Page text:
The Minnesota Supreme Court ruled Wednesday that former President Donald Trump can appear on the state’s Republican primary ballots, dismissing a lawsuit that argued he should be barred for violating the 14th Amendment’s insurrection clause.
“There is no state statute that prohibits a major political party from placing on the presidential nomination primary ballot, or sending delegates to the national convention supporting, a candidate who is ineligible to hold office,” Chief Justice Natalie E. Hudson wrote in a four-page opinion.
The order, however, left the door open to a potential 14th Amendment challenge to Trump’s possible appearance on general election ballots in the state, noting that the petitioners would not be stopped from “bringing a petition raising their claims as to the general election.”
The 14th Amendment’s “Disqualification Clause” bars any person who has “engaged in insurrection or rebellion” against the Constitution from holding federal or state office.
The seldom-used clause was included in the post-Civil War 14th Amendment as a means to prevent former Confederate officials from becoming elected officials and taking over state governments and the federal government.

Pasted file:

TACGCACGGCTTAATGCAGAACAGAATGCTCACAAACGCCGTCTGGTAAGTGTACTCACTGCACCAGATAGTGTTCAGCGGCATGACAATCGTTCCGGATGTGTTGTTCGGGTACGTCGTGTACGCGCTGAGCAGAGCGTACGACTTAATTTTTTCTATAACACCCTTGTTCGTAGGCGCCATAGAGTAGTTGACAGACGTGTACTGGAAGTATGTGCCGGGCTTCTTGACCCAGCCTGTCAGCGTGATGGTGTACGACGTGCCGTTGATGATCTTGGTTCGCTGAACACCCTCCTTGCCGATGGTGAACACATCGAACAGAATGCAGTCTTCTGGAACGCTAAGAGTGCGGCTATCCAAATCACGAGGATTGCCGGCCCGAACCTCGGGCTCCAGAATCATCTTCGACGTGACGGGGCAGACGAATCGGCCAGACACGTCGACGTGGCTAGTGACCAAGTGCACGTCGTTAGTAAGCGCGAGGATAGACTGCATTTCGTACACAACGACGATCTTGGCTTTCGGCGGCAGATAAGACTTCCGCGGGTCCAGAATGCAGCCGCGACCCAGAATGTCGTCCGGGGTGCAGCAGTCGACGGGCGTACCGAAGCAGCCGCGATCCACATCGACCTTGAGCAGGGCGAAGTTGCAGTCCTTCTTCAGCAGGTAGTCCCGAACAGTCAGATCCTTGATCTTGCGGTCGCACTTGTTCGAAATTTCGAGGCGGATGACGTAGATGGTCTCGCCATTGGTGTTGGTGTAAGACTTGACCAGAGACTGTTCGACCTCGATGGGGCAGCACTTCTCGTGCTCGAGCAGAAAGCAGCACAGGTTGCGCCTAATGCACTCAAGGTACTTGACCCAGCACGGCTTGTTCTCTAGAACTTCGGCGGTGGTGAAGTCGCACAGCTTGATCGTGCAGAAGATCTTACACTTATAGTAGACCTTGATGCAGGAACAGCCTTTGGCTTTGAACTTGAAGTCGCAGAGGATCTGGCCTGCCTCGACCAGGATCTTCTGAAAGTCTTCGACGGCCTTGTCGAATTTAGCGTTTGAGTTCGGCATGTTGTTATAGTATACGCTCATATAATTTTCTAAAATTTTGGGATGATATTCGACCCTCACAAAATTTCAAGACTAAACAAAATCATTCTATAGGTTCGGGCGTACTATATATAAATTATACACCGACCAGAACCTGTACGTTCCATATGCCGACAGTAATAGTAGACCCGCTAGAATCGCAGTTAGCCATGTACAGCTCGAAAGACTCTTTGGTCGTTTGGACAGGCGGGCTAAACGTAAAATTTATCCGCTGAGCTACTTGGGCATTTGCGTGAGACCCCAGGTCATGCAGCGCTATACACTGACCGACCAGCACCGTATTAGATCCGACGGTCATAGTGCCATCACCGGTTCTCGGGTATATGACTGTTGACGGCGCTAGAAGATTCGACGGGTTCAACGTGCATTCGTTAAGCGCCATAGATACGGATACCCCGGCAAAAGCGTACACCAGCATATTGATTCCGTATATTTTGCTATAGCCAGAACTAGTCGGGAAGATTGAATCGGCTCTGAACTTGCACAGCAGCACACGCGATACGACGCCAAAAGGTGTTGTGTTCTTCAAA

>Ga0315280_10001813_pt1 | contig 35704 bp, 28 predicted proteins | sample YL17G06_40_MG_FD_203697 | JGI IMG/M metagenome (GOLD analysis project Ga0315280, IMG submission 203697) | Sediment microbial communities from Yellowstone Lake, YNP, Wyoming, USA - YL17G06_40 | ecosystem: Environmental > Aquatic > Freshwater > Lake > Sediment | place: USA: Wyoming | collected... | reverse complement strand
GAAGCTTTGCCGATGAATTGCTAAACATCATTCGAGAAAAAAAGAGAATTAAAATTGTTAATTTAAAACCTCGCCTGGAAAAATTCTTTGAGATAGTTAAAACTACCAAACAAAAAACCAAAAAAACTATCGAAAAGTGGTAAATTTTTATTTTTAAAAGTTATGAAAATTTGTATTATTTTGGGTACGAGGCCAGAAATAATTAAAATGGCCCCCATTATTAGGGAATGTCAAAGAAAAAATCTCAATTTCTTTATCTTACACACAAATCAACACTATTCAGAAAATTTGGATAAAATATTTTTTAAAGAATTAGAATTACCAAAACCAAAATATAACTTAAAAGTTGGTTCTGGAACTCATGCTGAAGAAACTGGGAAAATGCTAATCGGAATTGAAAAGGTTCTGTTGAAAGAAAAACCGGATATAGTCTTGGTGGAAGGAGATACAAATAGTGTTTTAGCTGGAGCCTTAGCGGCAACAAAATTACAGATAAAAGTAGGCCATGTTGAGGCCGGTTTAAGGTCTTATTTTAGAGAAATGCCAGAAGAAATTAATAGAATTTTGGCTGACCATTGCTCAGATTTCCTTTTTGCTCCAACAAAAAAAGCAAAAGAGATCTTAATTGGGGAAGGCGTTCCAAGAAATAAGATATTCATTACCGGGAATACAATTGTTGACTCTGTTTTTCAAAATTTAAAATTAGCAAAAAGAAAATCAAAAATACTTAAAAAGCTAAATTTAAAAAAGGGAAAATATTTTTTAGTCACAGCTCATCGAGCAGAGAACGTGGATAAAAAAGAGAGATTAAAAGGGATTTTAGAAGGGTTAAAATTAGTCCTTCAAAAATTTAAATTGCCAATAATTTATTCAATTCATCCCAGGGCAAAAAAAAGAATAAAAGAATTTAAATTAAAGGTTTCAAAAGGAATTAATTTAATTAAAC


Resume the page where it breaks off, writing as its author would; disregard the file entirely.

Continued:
The liberal non-profit behind the Minnesota lawsuit, Free Speech for People, cited the 14th Amendment and Trump’s actions surrounding the Jan. 6, 2021, riot at the US Capitol as the basis for the 77-year-old’s White House ineligibility.
The decision “is further validation of the Trump Campaign’s consistent argument that the 14th Amendment ballot challenges are nothing more than strategic, un-Constitutional attempts to interfere with the election,” Trump campaign spokesman Steven Cheung told CNN in a statement.
Similar 14th Amendment lawsuits against Trump have been filed in Colorado, New Hampshire and Michigan as well.
The post Minnesota court dismisses 14th Amendment case seeking to block Trump from primary ballot appeared first on New York Post.